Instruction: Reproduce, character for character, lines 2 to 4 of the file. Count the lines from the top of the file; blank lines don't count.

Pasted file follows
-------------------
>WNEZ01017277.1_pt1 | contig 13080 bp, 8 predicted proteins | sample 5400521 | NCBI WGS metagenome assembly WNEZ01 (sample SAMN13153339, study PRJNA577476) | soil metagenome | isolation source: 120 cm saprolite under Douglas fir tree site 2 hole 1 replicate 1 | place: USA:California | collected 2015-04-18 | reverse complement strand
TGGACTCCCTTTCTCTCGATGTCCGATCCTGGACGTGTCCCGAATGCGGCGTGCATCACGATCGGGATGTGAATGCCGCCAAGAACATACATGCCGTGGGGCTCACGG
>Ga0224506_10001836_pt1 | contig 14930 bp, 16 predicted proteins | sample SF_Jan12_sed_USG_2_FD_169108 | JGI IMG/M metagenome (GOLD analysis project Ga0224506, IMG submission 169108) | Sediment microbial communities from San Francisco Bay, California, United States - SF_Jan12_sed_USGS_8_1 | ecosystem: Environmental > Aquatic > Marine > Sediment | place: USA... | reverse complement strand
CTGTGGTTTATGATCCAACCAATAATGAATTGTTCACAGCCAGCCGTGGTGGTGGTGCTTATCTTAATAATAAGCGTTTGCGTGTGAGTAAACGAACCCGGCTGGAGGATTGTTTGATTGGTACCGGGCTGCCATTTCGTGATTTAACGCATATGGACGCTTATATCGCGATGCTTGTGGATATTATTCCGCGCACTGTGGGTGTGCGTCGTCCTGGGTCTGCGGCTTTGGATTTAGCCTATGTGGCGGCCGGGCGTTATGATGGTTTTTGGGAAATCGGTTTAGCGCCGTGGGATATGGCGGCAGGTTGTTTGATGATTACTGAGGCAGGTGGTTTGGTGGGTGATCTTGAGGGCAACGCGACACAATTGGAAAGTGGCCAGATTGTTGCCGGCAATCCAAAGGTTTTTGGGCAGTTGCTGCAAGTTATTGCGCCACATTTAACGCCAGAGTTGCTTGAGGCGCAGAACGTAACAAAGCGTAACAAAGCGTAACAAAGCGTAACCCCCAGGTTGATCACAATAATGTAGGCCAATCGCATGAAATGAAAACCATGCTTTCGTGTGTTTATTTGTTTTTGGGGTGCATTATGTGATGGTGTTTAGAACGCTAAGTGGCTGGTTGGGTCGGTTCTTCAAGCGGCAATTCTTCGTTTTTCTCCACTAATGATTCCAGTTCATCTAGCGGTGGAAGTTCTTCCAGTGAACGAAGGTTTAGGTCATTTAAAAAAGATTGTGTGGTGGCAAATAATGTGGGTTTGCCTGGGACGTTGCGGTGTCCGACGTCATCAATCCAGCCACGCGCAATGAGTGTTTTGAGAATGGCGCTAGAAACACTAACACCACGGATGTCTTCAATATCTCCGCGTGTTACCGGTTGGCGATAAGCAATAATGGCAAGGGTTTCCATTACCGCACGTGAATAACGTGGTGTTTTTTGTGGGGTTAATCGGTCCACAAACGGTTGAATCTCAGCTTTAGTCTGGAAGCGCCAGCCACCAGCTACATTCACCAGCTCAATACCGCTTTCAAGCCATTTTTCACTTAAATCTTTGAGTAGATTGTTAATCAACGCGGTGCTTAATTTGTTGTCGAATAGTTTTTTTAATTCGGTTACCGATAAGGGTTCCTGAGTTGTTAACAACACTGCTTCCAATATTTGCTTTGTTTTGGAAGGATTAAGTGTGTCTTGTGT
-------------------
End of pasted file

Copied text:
TGGACTCCCTTTCTCTCGATGTCCGATCCTGGACGTGTCCCGAATGCGGCGTGCATCACGATCGGGATGTGAATGCCGCCAAGAACATACATGCCGTGGGGCTCACGG
>Ga0224506_10001836_pt1 | contig 14930 bp, 16 predicted proteins | sample SF_Jan12_sed_USG_2_FD_169108 | JGI IMG/M metagenome (GOLD analysis project Ga0224506, IMG submission 169108) | Sediment microbial communities from San Francisco Bay, California, United States - SF_Jan12_sed_USGS_8_1 | ecosystem: Environmental > Aquatic > Marine > Sediment | place: USA... | reverse complement strand
CTGTGGTTTATGATCCAACCAATAATGAATTGTTCACAGCCAGCCGTGGTGGTGGTGCTTATCTTAATAATAAGCGTTTGCGTGTGAGTAAACGAACCCGGCTGGAGGATTGTTTGATTGGTACCGGGCTGCCATTTCGTGATTTAACGCATATGGACGCTTATATCGCGATGCTTGTGGATATTATTCCGCGCACTGTGGGTGTGCGTCGTCCTGGGTCTGCGGCTTTGGATTTAGCCTATGTGGCGGCCGGGCGTTATGATGGTTTTTGGGAAATCGGTTTAGCGCCGTGGGATATGGCGGCAGGTTGTTTGATGATTACTGAGGCAGGTGGTTTGGTGGGTGATCTTGAGGGCAACGCGACACAATTGGAAAGTGGCCAGATTGTTGCCGGCAATCCAAAGGTTTTTGGGCAGTTGCTGCAAGTTATTGCGCCACATTTAACGCCAGAGTTGCTTGAGGCGCAGAACGTAACAAAGCGTAACAAAGCGTAACAAAGCGTAACCCCCAGGTTGATCACAATAATGTAGGCCAATCGCATGAAATGAAAACCATGCTTTCGTGTGTTTATTTGTTTTTGGGGTGCATTATGTGATGGTGTTTAGAACGCTAAGTGGCTGGTTGGGTCGGTTCTTCAAGCGGCAATTCTTCGTTTTTCTCCACTAATGATTCCAGTTCATCTAGCGGTGGAAGTTCTTCCAGTGAACGAAGGTTTAGGTCATTTAAAAAAGATTGTGTGGTGGCAAATAATGTGGGTTTGCCTGGGACGTTGCGGTGTCCGACGTCATCAATCCAGCCACGCGCAATGAGTGTTTTGAGAATGGCGCTAGAAACACTAACACCACGGATGTCTTCAATATCTCCGCGTGTTACCGGTTGGCGATAAGCAATAATGGCAAGGGTTTCCATTACCGCACGTGAATAACGTGGTGTTTTTTGTGGGGTTAATCGGTCCACAAACGGTTGAATCTCAGCTTTAGTCTGGAAGCGCCAGCCACCAGCTACATTCACCAGCTCAATACCGCTTTCAAGCCATTTTTCACTTAAATCTTTGAGTAGATTGTTAATCAACGCGGTGCTTAATTTGTTGTCGAATAGTTTTTTTAATTCGGTTACCGATAAGGGTTCCTGAGTTGTTAACAACACTGCTTCCAATATTTGCTTTGTTTTGGAAGGATTAAGTGTGTCTTGTGT